Late one afternoon I finally got to picking the dried black beans. As soon as I reached up to remove the first pods my daughter squealed and asked, “Are these different ones!? Don’t tell me what they look like!” She ran off holding a single dried pod like it was a present all wrapped up in pretty paper. Continue reading
Those of you who grow several tomato plants every summer will be no stranger to the image below. It is that time of year in the northern hemisphere when the tomatoes keep coming, and coming, and coming. It is what we planned when we sowed all those seeds and said yes to the seedlings our friends didn’t have room for. This year I ended up with 18 plants. I am not sorry.
The membership card is printed on nothing more than heavy paper, perforated for me to carefully tear out and store somewhere. It arrived a few days ago and I felt so excited to officially be a part of Seed Savers Exchange. I had been meaning to join for some time – mostly because I support what they do and how they go about doing it – but maybe now because I find myself growing three distinct and rare vegetables in my beds this season: Cabin PL tomatoes, Chersonskaya squash, and Winter Fare beans. Each of these has a story of how they came into my possession, and it was not planned that they would all end up in my garden this year or that this was the season I would become and seed saver – officially. But, it was bound to happen. It makes sense. It is a small act that encapsulates how I feel about food and our access to it. It is not a showy act – but is a lifestyle choice that reflects a part of who I am and what I believe in. Continue reading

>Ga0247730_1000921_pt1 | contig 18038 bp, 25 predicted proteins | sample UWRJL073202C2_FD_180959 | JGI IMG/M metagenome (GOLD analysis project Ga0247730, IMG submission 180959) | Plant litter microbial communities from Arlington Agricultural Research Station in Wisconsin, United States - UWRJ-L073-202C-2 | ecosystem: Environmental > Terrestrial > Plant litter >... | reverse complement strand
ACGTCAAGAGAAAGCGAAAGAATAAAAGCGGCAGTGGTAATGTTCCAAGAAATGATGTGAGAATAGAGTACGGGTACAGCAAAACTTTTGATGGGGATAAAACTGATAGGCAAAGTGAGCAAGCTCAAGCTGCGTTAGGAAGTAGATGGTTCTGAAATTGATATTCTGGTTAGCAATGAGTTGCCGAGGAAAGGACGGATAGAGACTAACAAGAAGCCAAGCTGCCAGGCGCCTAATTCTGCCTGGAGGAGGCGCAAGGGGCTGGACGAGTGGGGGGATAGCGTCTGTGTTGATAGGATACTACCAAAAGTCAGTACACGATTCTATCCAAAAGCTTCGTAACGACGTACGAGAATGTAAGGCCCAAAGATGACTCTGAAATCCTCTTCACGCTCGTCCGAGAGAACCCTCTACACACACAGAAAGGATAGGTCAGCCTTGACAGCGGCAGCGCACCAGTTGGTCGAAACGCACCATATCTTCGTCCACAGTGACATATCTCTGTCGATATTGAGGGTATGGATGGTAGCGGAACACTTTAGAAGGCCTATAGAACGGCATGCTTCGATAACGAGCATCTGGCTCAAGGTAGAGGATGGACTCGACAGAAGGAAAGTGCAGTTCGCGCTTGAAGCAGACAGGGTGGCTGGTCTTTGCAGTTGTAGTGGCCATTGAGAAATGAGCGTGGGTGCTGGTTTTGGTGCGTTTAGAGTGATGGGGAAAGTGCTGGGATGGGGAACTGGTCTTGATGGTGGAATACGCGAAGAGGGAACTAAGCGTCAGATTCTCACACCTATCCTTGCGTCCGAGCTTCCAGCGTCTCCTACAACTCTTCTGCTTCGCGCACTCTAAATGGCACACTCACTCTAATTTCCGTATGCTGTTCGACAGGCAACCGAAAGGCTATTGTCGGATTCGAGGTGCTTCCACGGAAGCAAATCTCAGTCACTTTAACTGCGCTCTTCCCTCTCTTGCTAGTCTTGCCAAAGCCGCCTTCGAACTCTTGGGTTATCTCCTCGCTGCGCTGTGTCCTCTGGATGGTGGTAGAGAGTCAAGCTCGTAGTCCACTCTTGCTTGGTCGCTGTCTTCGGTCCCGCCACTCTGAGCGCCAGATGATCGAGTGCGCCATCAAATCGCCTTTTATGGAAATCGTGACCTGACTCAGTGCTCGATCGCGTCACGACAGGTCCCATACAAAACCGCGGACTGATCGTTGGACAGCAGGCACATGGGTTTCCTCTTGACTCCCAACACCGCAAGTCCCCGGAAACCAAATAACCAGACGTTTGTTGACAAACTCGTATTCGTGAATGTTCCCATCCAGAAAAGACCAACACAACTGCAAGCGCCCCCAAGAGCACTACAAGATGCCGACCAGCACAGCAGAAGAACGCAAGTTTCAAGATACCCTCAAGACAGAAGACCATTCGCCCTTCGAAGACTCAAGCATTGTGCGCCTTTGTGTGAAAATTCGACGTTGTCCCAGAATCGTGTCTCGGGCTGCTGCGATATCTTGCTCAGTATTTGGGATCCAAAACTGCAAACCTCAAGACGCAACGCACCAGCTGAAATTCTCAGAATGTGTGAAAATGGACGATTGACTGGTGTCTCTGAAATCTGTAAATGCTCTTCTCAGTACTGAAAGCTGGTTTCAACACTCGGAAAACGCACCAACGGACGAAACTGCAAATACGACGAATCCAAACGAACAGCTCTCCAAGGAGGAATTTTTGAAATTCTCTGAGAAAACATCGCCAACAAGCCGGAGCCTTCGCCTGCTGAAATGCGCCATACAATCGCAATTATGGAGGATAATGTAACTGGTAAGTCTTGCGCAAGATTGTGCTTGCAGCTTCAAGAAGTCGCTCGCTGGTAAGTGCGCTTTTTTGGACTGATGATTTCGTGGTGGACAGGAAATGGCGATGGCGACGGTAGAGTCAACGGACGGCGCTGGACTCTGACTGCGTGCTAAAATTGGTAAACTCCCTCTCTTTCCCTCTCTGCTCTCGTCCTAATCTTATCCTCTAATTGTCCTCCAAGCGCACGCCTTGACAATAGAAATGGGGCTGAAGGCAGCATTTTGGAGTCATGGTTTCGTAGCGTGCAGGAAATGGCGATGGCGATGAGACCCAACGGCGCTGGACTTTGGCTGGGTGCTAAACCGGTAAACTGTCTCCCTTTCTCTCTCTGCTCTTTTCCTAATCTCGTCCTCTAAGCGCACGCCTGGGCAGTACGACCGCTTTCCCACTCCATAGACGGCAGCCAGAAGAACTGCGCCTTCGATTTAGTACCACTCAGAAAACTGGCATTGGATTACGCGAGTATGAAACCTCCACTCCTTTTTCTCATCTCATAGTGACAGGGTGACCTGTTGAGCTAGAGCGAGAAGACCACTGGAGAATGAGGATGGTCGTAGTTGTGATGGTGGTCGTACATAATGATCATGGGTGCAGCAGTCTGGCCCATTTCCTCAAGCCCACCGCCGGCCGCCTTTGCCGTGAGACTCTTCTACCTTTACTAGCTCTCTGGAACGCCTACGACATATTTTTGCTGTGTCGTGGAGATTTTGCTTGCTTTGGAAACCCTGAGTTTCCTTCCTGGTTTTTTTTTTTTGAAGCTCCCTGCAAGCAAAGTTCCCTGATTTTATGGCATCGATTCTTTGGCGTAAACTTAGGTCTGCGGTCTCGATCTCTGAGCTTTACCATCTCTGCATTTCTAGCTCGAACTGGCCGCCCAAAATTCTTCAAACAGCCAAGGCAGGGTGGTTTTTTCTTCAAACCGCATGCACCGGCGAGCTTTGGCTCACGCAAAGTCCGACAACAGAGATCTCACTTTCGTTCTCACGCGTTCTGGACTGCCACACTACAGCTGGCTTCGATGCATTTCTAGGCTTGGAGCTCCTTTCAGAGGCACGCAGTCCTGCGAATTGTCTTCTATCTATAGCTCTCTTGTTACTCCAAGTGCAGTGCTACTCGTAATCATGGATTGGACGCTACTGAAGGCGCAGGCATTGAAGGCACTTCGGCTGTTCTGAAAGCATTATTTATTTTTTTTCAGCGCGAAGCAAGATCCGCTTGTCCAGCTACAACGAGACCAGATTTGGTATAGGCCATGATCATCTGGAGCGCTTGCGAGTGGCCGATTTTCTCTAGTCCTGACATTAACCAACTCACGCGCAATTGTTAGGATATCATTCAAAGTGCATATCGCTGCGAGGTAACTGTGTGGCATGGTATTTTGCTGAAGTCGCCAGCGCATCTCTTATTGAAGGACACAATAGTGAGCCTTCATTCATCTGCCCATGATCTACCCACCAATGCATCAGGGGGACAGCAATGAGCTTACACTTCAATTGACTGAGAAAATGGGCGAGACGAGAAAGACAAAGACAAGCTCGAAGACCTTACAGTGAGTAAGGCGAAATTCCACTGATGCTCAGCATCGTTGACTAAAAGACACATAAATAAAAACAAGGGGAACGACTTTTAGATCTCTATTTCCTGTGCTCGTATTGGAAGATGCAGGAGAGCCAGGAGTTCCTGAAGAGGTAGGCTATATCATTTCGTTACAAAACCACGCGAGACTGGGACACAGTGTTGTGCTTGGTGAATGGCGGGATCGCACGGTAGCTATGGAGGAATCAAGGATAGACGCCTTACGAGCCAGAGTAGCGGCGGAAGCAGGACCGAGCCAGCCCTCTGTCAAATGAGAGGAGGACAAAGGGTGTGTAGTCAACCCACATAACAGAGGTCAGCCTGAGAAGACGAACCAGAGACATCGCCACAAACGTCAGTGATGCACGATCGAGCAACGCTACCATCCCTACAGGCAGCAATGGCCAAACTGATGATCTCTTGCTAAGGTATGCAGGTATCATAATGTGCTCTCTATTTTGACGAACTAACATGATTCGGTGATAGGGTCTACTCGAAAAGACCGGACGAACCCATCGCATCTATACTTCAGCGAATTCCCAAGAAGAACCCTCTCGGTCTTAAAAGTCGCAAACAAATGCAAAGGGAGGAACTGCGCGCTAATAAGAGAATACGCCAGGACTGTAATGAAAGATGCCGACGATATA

I start thinking about tomatoes months before I will be able to sink my teeth into their deliciousness. This year my first tomato seeds were sown in the second week of January. This year I planted many, many seeds. Some varieties are brand new to me, others are being given a second chance, while still others are in my “favorite” category. What I hadn’t planned on was the additional tomatoes I would receive from other gardeners – other people’s favorites. Continue reading
In my backyard garden I put up small fences around many of the garden boxes to keep out the feral cats and the raccoons. Inadvertently, they are now (more or less) keeping out a third destroyer of vegetable garden delights – my almost three-year-old. His motivations are heartwarming. He is not digging for grubs, tearing out anything in his way. He is not looking for a good bathroom. He is actually looking for a tasty snack.